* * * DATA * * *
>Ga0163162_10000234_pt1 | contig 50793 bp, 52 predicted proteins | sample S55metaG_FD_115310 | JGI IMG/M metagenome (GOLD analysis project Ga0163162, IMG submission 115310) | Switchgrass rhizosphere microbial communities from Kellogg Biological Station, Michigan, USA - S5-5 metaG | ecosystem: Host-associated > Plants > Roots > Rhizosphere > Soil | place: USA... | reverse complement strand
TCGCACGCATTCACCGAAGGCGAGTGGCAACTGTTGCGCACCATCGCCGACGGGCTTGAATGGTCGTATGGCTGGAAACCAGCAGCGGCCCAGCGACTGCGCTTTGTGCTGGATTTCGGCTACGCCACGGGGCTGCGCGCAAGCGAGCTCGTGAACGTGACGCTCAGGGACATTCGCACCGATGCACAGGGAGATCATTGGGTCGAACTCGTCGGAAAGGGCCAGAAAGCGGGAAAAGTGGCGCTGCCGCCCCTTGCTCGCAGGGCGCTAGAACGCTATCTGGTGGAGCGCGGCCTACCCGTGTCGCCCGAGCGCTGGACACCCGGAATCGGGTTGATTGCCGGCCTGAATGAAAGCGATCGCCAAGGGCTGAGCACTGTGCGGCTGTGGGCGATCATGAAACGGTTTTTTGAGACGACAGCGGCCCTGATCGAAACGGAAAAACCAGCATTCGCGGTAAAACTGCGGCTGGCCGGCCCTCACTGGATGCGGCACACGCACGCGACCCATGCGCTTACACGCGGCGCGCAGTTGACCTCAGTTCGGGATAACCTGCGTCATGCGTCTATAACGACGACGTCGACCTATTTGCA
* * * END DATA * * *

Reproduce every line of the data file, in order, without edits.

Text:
>Ga0163162_10000234_pt1 | contig 50793 bp, 52 predicted proteins | sample S55metaG_FD_115310 | JGI IMG/M metagenome (GOLD analysis project Ga0163162, IMG submission 115310) | Switchgrass rhizosphere microbial communities from Kellogg Biological Station, Michigan, USA - S5-5 metaG | ecosystem: Host-associated > Plants > Roots > Rhizosphere > Soil | place: USA... | reverse complement strand
TCGCACGCATTCACCGAAGGCGAGTGGCAACTGTTGCGCACCATCGCCGACGGGCTTGAATGGTCGTATGGCTGGAAACCAGCAGCGGCCCAGCGACTGCGCTTTGTGCTGGATTTCGGCTACGCCACGGGGCTGCGCGCAAGCGAGCTCGTGAACGTGACGCTCAGGGACATTCGCACCGATGCACAGGGAGATCATTGGGTCGAACTCGTCGGAAAGGGCCAGAAAGCGGGAAAAGTGGCGCTGCCGCCCCTTGCTCGCAGGGCGCTAGAACGCTATCTGGTGGAGCGCGGCCTACCCGTGTCGCCCGAGCGCTGGACACCCGGAATCGGGTTGATTGCCGGCCTGAATGAAAGCGATCGCCAAGGGCTGAGCACTGTGCGGCTGTGGGCGATCATGAAACGGTTTTTTGAGACGACAGCGGCCCTGATCGAAACGGAAAAACCAGCATTCGCGGTAAAACTGCGGCTGGCCGGCCCTCACTGGATGCGGCACACGCACGCGACCCATGCGCTTACACGCGGCGCGCAGTTGACCTCAGTTCGGGATAACCTGCGTCATGCGTCTATAACGACGACGTCGACCTATTTGCA